It’s one thing to talk about what you do how you can help people, what results clients have had from working with you, but actually placing people in a position where they have to say yes or no to you can feel a lot more threatening. the thing is most of this is about you the business owner, your fear; fear that you might get rejected, fear you may come across as too pushy or worse too needy. The conversation should be about your potential client and what they need, and far too often they are left hanging; unsure of their next move.
Managing you’re own fears or stories around closing a deal is much easier when you have a system, a process you follow every time, a process which takes the focus off you and keeps it where it should be on the potential client and what he /she needs. Here is the simple three step process I use:
Asking for their business is important for your client as well as for you, chances are they are waiting to hear the next step, they may even be ready to launch into the journey, but can’t if they don’t know how to start. So treat asking for the business as part of the conversation, not an awkward segway at the end. follow these three simple steps to keep things conversational and close the deal.
- Clarify their needs
- Summarise where they are
- Ask for the business
1. Clarify their needs
Have a conversation with your potential client. Ask clarifying questions throughout, so you will be in a better position to match your skills to their requirements. You can get the conversation started by asking them three simple questions:
- “Tell me about your current situation.”
- “How would you like this situation to be in the future?”
- “What would be a good solution for you?”
Do this part properly and they will tell you what they will but from you, or how you can best help them. They won’t tell you directly of course, this is where you listen attentively, continue to ask good qualifying questions until you have a clear picture of how to help. The best of this is most of us love being heard, we feel good that people are interested and taking the time to listen, so your credibility factor is already on the up.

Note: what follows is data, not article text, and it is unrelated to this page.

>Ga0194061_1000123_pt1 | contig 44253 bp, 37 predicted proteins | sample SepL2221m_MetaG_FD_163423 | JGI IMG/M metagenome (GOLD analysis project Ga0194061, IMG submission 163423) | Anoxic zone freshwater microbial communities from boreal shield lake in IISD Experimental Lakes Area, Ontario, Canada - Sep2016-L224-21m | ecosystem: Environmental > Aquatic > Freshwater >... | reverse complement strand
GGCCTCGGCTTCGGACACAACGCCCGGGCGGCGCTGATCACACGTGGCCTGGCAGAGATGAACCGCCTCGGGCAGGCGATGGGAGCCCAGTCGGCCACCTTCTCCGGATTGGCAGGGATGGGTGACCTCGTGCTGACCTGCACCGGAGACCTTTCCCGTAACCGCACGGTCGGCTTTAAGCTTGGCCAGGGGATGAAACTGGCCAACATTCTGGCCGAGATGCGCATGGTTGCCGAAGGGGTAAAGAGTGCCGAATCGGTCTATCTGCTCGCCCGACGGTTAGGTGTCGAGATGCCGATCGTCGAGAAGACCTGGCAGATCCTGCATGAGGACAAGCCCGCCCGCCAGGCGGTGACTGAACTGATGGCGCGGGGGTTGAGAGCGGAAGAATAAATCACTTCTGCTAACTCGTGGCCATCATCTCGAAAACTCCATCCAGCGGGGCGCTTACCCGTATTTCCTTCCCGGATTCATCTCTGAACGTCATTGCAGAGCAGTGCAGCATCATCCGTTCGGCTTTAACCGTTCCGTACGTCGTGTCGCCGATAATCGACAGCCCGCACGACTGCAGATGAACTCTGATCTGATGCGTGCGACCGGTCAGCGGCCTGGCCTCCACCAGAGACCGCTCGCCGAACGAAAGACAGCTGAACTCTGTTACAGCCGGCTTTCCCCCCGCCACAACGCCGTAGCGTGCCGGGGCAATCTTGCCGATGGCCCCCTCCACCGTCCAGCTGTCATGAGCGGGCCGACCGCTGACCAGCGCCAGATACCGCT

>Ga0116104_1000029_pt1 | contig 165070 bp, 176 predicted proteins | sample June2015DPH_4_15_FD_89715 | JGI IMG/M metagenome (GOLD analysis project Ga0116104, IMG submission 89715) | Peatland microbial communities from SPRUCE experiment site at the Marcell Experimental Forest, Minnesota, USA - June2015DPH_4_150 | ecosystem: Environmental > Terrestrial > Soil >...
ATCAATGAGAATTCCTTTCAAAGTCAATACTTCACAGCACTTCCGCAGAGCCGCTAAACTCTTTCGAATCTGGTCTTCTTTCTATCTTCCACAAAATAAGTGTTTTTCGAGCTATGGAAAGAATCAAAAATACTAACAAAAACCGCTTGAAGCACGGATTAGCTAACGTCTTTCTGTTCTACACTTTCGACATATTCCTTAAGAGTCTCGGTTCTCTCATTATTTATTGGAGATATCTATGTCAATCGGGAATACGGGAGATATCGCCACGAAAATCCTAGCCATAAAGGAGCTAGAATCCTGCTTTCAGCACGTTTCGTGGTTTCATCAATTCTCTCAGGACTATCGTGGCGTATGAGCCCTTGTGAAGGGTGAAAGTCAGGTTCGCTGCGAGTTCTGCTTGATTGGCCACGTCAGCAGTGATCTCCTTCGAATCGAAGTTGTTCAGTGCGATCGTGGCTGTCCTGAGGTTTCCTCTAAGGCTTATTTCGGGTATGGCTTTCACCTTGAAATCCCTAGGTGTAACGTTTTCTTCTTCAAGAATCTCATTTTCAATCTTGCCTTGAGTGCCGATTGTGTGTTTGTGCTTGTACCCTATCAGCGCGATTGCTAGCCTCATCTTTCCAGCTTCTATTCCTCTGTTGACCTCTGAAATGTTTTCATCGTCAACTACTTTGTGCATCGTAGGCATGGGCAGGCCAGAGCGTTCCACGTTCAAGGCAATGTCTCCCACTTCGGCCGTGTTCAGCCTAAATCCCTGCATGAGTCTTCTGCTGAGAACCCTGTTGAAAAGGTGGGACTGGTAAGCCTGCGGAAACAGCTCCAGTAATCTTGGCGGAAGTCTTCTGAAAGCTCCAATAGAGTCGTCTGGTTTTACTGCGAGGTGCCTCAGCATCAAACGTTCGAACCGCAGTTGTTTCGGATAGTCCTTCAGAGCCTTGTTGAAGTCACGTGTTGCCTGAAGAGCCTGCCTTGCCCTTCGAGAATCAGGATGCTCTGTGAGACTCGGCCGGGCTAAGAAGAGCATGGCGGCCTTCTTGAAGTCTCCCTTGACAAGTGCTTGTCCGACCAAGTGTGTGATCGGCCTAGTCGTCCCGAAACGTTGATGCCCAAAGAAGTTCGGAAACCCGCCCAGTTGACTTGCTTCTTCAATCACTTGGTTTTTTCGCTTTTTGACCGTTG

You can then summarise their main points, to ensure that you have understood their needs. Tell them how you have helped others in a similar situation. Then follow with your solution for them and how you can potentially help them move from their current situation, and on to their desired end result. This applies to seeing a product just as much as a service – seeing product goes way beyond practical application. The ‘want it’ factor, the emotional connection and what it will do for them are all important. Make sure you are clear at this stage about what specific business you are going to ask for.
3. Ask for the business!
Finally, ask for the business – ask in a way that sits comfortably with you. If you are congruent with what you believe and confident in your offer, you’ll avoid coming across as pushy or needy.
- “I’d love to work with you on this project, I believe we can achieve what you want (use an example from conversation) – when would you like to start?”
- If you would like this (product you’ve talked about) now all you need to do is ….. Is that ok?
- “When you are ready to go ahead, you will need to give me your card details. Would you like to do that now, so we can get started immediately?”
- “Do you have any questions, or are you happy to proceed?”
- “Is there anything more you need from me, or shall we now schedule your first appointment into my diary?”
Here are a few questions for you to answer about your own behaviour.
- Do you avoid directly asking for the business?
- How do you currently ask for the business?
- What one action will you take to move this forward?
Like most things in business you get better and more confident about asking for the business by doing it, so get out and get started.
Share your thoughts and advice in the comments box below.